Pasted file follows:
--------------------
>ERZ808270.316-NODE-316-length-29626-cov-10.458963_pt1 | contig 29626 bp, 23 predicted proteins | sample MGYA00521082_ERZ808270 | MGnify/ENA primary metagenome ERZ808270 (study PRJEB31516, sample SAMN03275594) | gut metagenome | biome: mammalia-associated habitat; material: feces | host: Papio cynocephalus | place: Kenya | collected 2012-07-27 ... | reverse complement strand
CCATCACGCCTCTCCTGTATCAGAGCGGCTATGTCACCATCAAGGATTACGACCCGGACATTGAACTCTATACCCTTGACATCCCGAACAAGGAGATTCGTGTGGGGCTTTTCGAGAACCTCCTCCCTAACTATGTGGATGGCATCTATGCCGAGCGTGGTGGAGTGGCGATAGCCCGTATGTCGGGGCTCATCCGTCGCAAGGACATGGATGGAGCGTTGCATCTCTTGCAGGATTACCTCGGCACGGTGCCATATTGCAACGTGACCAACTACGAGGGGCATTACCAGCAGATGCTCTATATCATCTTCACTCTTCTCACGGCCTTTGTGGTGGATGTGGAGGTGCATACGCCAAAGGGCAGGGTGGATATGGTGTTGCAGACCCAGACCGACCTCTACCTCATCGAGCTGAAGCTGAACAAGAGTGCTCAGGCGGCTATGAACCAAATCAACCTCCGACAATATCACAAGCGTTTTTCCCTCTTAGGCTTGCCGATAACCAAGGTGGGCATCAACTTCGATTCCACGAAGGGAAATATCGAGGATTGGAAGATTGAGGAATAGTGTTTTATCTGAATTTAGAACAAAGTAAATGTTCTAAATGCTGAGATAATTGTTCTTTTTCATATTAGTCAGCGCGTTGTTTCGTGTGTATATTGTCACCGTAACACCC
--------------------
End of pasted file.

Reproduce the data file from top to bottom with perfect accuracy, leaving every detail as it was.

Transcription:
>ERZ808270.316-NODE-316-length-29626-cov-10.458963_pt1 | contig 29626 bp, 23 predicted proteins | sample MGYA00521082_ERZ808270 | MGnify/ENA primary metagenome ERZ808270 (study PRJEB31516, sample SAMN03275594) | gut metagenome | biome: mammalia-associated habitat; material: feces | host: Papio cynocephalus | place: Kenya | collected 2012-07-27 ... | reverse complement strand
CCATCACGCCTCTCCTGTATCAGAGCGGCTATGTCACCATCAAGGATTACGACCCGGACATTGAACTCTATACCCTTGACATCCCGAACAAGGAGATTCGTGTGGGGCTTTTCGAGAACCTCCTCCCTAACTATGTGGATGGCATCTATGCCGAGCGTGGTGGAGTGGCGATAGCCCGTATGTCGGGGCTCATCCGTCGCAAGGACATGGATGGAGCGTTGCATCTCTTGCAGGATTACCTCGGCACGGTGCCATATTGCAACGTGACCAACTACGAGGGGCATTACCAGCAGATGCTCTATATCATCTTCACTCTTCTCACGGCCTTTGTGGTGGATGTGGAGGTGCATACGCCAAAGGGCAGGGTGGATATGGTGTTGCAGACCCAGACCGACCTCTACCTCATCGAGCTGAAGCTGAACAAGAGTGCTCAGGCGGCTATGAACCAAATCAACCTCCGACAATATCACAAGCGTTTTTCCCTCTTAGGCTTGCCGATAACCAAGGTGGGCATCAACTTCGATTCCACGAAGGGAAATATCGAGGATTGGAAGATTGAGGAATAGTGTTTTATCTGAATTTAGAACAAAGTAAATGTTCTAAATGCTGAGATAATTGTTCTTTTTCATATTAGTCAGCGCGTTGTTTCGTGTGTATATTGTCACCGTAACACCC